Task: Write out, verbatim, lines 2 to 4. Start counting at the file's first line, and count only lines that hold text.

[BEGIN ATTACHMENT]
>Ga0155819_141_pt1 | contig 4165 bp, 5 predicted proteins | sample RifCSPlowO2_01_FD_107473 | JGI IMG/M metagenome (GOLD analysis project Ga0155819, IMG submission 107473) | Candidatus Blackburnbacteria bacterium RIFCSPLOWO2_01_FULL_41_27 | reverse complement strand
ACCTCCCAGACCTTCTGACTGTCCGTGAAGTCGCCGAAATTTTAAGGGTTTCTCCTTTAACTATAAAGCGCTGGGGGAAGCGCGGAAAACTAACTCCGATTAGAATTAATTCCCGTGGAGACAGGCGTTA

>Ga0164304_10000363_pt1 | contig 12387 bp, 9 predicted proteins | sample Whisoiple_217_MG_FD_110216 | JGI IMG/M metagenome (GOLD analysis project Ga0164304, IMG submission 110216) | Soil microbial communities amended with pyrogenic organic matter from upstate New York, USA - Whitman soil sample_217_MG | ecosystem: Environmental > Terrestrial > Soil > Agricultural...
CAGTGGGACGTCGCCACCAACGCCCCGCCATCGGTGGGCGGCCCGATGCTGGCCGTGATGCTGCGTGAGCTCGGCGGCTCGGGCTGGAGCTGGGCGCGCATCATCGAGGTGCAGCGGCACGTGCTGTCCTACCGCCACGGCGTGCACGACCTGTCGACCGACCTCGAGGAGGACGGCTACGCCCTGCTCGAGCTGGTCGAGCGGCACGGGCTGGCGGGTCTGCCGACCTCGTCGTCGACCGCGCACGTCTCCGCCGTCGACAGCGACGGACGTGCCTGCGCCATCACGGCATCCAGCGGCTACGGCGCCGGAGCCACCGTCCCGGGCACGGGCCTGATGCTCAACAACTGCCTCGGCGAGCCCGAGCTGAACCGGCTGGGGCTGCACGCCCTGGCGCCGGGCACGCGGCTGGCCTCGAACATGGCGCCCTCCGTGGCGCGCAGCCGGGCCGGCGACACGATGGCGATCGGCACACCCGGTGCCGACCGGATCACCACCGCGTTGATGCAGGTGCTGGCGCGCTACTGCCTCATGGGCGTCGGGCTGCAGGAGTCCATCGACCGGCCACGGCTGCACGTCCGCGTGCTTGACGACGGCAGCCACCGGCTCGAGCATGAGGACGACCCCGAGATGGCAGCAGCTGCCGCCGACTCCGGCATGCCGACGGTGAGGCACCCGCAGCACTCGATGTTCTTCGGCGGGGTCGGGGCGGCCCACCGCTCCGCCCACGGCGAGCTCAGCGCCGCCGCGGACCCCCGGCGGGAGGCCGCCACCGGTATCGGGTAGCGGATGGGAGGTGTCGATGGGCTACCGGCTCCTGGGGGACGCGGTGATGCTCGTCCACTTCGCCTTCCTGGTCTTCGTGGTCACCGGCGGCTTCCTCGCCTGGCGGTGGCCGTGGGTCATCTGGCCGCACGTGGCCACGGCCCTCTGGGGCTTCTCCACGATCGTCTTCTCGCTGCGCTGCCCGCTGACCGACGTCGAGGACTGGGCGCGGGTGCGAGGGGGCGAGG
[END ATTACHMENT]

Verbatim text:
ACCTCCCAGACCTTCTGACTGTCCGTGAAGTCGCCGAAATTTTAAGGGTTTCTCCTTTAACTATAAAGCGCTGGGGGAAGCGCGGAAAACTAACTCCGATTAGAATTAATTCCCGTGGAGACAGGCGTTA

>Ga0164304_10000363_pt1 | contig 12387 bp, 9 predicted proteins | sample Whisoiple_217_MG_FD_110216 | JGI IMG/M metagenome (GOLD analysis project Ga0164304, IMG submission 110216) | Soil microbial communities amended with pyrogenic organic matter from upstate New York, USA - Whitman soil sample_217_MG | ecosystem: Environmental > Terrestrial > Soil > Agricultural...
CAGTGGGACGTCGCCACCAACGCCCCGCCATCGGTGGGCGGCCCGATGCTGGCCGTGATGCTGCGTGAGCTCGGCGGCTCGGGCTGGAGCTGGGCGCGCATCATCGAGGTGCAGCGGCACGTGCTGTCCTACCGCCACGGCGTGCACGACCTGTCGACCGACCTCGAGGAGGACGGCTACGCCCTGCTCGAGCTGGTCGAGCGGCACGGGCTGGCGGGTCTGCCGACCTCGTCGTCGACCGCGCACGTCTCCGCCGTCGACAGCGACGGACGTGCCTGCGCCATCACGGCATCCAGCGGCTACGGCGCCGGAGCCACCGTCCCGGGCACGGGCCTGATGCTCAACAACTGCCTCGGCGAGCCCGAGCTGAACCGGCTGGGGCTGCACGCCCTGGCGCCGGGCACGCGGCTGGCCTCGAACATGGCGCCCTCCGTGGCGCGCAGCCGGGCCGGCGACACGATGGCGATCGGCACACCCGGTGCCGACCGGATCACCACCGCGTTGATGCAGGTGCTGGCGCGCTACTGCCTCATGGGCGTCGGGCTGCAGGAGTCCATCGACCGGCCACGGCTGCACGTCCGCGTGCTTGACGACGGCAGCCACCGGCTCGAGCATGAGGACGACCCCGAGATGGCAGCAGCTGCCGCCGACTCCGGCATGCCGACGGTGAGGCACCCGCAGCACTCGATGTTCTTCGGCGGGGTCGGGGCGGCCCACCGCTCCGCCCACGGCGAGCTCAGCGCCGCCGCGGACCCCCGGCGGGAGGCCGCCACCGGTATCGGGTAGCGGATGGGAGGTGTCGATGGGCTACCGGCTCCTGGGGGACGCGGTGATGCTCGTCCACTTCGCCTTCCTGGTCTTCGTGGTCACCGGCGGCTTCCTCGCCTGGCGGTGGCCGTGGGTCATCTGGCCGCACGTGGCCACGGCCCTCTGGGGCTTCTCCACGATCGTCTTCTCGCTGCGCTGCCCGCTGACCGACGTCGAGGACTGGGCGCGGGTGCGAGGGGGCGAGG